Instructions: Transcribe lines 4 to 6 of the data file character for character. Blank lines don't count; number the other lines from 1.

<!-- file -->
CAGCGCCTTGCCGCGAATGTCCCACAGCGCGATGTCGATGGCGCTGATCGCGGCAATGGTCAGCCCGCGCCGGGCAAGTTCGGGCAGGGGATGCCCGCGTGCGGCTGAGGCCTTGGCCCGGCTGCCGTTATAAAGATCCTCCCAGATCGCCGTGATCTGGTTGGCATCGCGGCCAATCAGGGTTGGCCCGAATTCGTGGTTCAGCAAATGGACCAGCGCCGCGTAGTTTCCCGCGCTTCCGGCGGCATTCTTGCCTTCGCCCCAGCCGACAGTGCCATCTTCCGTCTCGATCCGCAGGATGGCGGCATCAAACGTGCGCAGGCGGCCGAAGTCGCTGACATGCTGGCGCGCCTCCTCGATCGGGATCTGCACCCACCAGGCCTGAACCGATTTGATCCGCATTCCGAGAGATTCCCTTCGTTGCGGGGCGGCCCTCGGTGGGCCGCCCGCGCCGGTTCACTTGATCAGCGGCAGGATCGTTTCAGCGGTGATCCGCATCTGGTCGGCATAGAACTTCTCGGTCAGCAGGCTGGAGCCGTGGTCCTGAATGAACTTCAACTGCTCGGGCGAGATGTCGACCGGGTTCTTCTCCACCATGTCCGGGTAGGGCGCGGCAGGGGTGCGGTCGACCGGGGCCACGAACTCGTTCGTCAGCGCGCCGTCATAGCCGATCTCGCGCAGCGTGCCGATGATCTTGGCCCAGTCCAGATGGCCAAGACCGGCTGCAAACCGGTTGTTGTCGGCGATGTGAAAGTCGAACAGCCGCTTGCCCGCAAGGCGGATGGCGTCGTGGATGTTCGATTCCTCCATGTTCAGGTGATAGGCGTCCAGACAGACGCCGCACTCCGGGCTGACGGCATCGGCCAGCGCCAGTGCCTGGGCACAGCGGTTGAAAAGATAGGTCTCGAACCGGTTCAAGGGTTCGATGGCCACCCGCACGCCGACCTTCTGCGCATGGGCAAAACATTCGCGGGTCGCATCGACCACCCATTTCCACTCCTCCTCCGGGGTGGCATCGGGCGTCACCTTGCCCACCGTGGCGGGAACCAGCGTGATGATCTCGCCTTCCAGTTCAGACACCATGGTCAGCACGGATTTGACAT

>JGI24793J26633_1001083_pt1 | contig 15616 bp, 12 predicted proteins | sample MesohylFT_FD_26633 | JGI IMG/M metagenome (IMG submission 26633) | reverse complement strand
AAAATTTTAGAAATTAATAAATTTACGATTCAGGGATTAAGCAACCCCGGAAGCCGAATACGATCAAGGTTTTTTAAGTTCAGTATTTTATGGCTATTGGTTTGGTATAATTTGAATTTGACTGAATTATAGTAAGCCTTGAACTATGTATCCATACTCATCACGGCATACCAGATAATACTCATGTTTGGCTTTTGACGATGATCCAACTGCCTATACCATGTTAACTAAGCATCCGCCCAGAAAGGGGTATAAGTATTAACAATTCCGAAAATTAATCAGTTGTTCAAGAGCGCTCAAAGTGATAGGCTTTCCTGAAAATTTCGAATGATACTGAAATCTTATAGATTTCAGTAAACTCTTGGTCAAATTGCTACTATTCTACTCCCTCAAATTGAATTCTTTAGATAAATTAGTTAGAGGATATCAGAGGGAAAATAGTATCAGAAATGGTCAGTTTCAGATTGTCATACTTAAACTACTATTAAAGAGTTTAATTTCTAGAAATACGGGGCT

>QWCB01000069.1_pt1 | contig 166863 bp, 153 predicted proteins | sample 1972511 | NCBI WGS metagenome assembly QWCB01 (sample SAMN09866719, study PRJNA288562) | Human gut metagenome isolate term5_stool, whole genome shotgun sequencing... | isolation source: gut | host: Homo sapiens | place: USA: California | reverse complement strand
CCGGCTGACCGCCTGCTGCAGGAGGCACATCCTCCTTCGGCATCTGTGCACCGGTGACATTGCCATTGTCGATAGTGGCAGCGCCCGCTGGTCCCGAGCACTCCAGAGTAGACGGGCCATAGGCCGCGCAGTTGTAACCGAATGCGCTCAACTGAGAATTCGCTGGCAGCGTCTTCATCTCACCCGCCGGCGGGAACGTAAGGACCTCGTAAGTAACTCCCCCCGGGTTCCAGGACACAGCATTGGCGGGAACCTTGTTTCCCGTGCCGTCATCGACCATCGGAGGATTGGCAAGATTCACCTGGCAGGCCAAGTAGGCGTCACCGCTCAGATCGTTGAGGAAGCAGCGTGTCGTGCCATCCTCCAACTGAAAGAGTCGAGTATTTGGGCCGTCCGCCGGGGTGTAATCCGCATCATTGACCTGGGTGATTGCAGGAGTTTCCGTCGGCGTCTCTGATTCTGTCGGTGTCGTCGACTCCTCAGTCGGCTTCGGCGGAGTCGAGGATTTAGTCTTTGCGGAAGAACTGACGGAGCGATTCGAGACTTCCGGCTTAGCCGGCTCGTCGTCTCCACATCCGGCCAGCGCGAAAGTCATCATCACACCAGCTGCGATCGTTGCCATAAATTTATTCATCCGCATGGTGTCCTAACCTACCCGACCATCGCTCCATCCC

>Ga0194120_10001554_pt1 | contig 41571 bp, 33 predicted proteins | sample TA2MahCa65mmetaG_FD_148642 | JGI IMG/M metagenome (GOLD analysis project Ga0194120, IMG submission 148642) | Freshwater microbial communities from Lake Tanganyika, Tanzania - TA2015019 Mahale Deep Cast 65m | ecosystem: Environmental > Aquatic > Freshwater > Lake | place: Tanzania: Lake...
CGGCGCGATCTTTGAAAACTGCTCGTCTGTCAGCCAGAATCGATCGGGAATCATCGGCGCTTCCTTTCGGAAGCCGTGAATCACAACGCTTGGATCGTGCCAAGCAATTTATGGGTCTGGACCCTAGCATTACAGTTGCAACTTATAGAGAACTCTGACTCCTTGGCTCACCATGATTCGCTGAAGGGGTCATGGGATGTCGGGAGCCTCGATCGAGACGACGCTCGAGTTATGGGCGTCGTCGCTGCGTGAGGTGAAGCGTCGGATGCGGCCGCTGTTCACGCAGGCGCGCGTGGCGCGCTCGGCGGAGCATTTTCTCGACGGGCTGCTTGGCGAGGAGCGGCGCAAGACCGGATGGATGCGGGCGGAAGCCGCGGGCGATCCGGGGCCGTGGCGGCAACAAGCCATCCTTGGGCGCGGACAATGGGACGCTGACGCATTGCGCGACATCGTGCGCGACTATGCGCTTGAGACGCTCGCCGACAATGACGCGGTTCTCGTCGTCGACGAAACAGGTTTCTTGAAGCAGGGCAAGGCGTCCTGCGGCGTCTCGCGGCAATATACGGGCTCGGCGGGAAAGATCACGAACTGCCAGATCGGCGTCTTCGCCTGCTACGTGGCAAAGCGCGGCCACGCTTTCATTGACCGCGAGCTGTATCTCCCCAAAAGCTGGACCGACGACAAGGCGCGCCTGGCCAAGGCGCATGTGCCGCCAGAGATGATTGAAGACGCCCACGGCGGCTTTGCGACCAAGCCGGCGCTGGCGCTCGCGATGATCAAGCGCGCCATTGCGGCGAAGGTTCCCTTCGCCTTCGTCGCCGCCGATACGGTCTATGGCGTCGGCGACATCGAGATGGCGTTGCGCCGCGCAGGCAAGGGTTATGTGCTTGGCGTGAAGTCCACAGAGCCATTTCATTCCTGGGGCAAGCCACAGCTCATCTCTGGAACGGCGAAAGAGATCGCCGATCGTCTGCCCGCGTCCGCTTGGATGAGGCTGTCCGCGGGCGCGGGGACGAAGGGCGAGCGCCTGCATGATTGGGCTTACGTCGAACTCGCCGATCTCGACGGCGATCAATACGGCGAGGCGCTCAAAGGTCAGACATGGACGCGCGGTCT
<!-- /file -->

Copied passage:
>QWCB01000069.1_pt1 | contig 166863 bp, 153 predicted proteins | sample 1972511 | NCBI WGS metagenome assembly QWCB01 (sample SAMN09866719, study PRJNA288562) | Human gut metagenome isolate term5_stool, whole genome shotgun sequencing... | isolation source: gut | host: Homo sapiens | place: USA: California | reverse complement strand
CCGGCTGACCGCCTGCTGCAGGAGGCACATCCTCCTTCGGCATCTGTGCACCGGTGACATTGCCATTGTCGATAGTGGCAGCGCCCGCTGGTCCCGAGCACTCCAGAGTAGACGGGCCATAGGCCGCGCAGTTGTAACCGAATGCGCTCAACTGAGAATTCGCTGGCAGCGTCTTCATCTCACCCGCCGGCGGGAACGTAAGGACCTCGTAAGTAACTCCCCCCGGGTTCCAGGACACAGCATTGGCGGGAACCTTGTTTCCCGTGCCGTCATCGACCATCGGAGGATTGGCAAGATTCACCTGGCAGGCCAAGTAGGCGTCACCGCTCAGATCGTTGAGGAAGCAGCGTGTCGTGCCATCCTCCAACTGAAAGAGTCGAGTATTTGGGCCGTCCGCCGGGGTGTAATCCGCATCATTGACCTGGGTGATTGCAGGAGTTTCCGTCGGCGTCTCTGATTCTGTCGGTGTCGTCGACTCCTCAGTCGGCTTCGGCGGAGTCGAGGATTTAGTCTTTGCGGAAGAACTGACGGAGCGATTCGAGACTTCCGGCTTAGCCGGCTCGTCGTCTCCACATCCGGCCAGCGCGAAAGTCATCATCACACCAGCTGCGATCGTTGCCATAAATTTATTCATCCGCATGGTGTCCTAACCTACCCGACCATCGCTCCATCCC

>Ga0194120_10001554_pt1 | contig 41571 bp, 33 predicted proteins | sample TA2MahCa65mmetaG_FD_148642 | JGI IMG/M metagenome (GOLD analysis project Ga0194120, IMG submission 148642) | Freshwater microbial communities from Lake Tanganyika, Tanzania - TA2015019 Mahale Deep Cast 65m | ecosystem: Environmental > Aquatic > Freshwater > Lake | place: Tanzania: Lake...